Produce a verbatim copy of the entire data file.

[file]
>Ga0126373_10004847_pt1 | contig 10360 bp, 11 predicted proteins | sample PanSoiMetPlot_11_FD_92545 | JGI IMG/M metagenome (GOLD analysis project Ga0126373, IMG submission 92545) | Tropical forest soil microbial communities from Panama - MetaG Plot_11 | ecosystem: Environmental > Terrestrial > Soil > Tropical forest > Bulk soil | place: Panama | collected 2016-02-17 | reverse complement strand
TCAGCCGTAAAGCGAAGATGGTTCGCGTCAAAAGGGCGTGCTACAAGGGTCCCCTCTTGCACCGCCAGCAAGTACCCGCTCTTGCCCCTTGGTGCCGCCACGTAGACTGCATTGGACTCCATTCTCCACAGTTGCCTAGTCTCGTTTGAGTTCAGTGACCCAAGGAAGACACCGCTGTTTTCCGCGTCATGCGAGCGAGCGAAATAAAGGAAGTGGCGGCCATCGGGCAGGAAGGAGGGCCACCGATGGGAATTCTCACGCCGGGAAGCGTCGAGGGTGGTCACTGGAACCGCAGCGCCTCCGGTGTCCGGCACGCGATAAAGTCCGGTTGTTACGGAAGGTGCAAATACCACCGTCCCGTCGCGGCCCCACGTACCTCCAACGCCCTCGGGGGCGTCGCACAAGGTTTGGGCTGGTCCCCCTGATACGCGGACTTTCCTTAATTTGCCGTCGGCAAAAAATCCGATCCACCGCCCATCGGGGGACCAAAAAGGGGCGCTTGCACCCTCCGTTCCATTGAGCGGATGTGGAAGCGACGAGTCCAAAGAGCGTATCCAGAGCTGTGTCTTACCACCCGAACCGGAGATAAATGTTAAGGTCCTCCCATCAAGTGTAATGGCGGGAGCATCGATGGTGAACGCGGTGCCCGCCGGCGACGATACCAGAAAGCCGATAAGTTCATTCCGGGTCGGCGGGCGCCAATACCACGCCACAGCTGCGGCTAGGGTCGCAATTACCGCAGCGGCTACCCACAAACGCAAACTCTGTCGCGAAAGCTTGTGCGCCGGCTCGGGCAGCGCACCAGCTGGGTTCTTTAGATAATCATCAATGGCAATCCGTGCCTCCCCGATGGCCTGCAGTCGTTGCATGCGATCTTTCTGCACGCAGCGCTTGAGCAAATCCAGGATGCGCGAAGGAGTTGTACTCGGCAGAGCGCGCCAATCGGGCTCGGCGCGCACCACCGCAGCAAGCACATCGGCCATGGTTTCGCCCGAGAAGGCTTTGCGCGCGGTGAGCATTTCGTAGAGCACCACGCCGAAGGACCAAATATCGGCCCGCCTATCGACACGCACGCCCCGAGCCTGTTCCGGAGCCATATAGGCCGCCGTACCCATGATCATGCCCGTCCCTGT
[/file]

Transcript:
>Ga0126373_10004847_pt1 | contig 10360 bp, 11 predicted proteins | sample PanSoiMetPlot_11_FD_92545 | JGI IMG/M metagenome (GOLD analysis project Ga0126373, IMG submission 92545) | Tropical forest soil microbial communities from Panama - MetaG Plot_11 | ecosystem: Environmental > Terrestrial > Soil > Tropical forest > Bulk soil | place: Panama | collected 2016-02-17 | reverse complement strand
TCAGCCGTAAAGCGAAGATGGTTCGCGTCAAAAGGGCGTGCTACAAGGGTCCCCTCTTGCACCGCCAGCAAGTACCCGCTCTTGCCCCTTGGTGCCGCCACGTAGACTGCATTGGACTCCATTCTCCACAGTTGCCTAGTCTCGTTTGAGTTCAGTGACCCAAGGAAGACACCGCTGTTTTCCGCGTCATGCGAGCGAGCGAAATAAAGGAAGTGGCGGCCATCGGGCAGGAAGGAGGGCCACCGATGGGAATTCTCACGCCGGGAAGCGTCGAGGGTGGTCACTGGAACCGCAGCGCCTCCGGTGTCCGGCACGCGATAAAGTCCGGTTGTTACGGAAGGTGCAAATACCACCGTCCCGTCGCGGCCCCACGTACCTCCAACGCCCTCGGGGGCGTCGCACAAGGTTTGGGCTGGTCCCCCTGATACGCGGACTTTCCTTAATTTGCCGTCGGCAAAAAATCCGATCCACCGCCCATCGGGGGACCAAAAAGGGGCGCTTGCACCCTCCGTTCCATTGAGCGGATGTGGAAGCGACGAGTCCAAAGAGCGTATCCAGAGCTGTGTCTTACCACCCGAACCGGAGATAAATGTTAAGGTCCTCCCATCAAGTGTAATGGCGGGAGCATCGATGGTGAACGCGGTGCCCGCCGGCGACGATACCAGAAAGCCGATAAGTTCATTCCGGGTCGGCGGGCGCCAATACCACGCCACAGCTGCGGCTAGGGTCGCAATTACCGCAGCGGCTACCCACAAACGCAAACTCTGTCGCGAAAGCTTGTGCGCCGGCTCGGGCAGCGCACCAGCTGGGTTCTTTAGATAATCATCAATGGCAATCCGTGCCTCCCCGATGGCCTGCAGTCGTTGCATGCGATCTTTCTGCACGCAGCGCTTGAGCAAATCCAGGATGCGCGAAGGAGTTGTACTCGGCAGAGCGCGCCAATCGGGCTCGGCGCGCACCACCGCAGCAAGCACATCGGCCATGGTTTCGCCCGAGAAGGCTTTGCGCGCGGTGAGCATTTCGTAGAGCACCACGCCGAAGGACCAAATATCGGCCCGCCTATCGACACGCACGCCCCGAGCCTGTTCCGGAGCCATATAGGCCGCCGTACCCATGATCATGCCCGTCCCTGT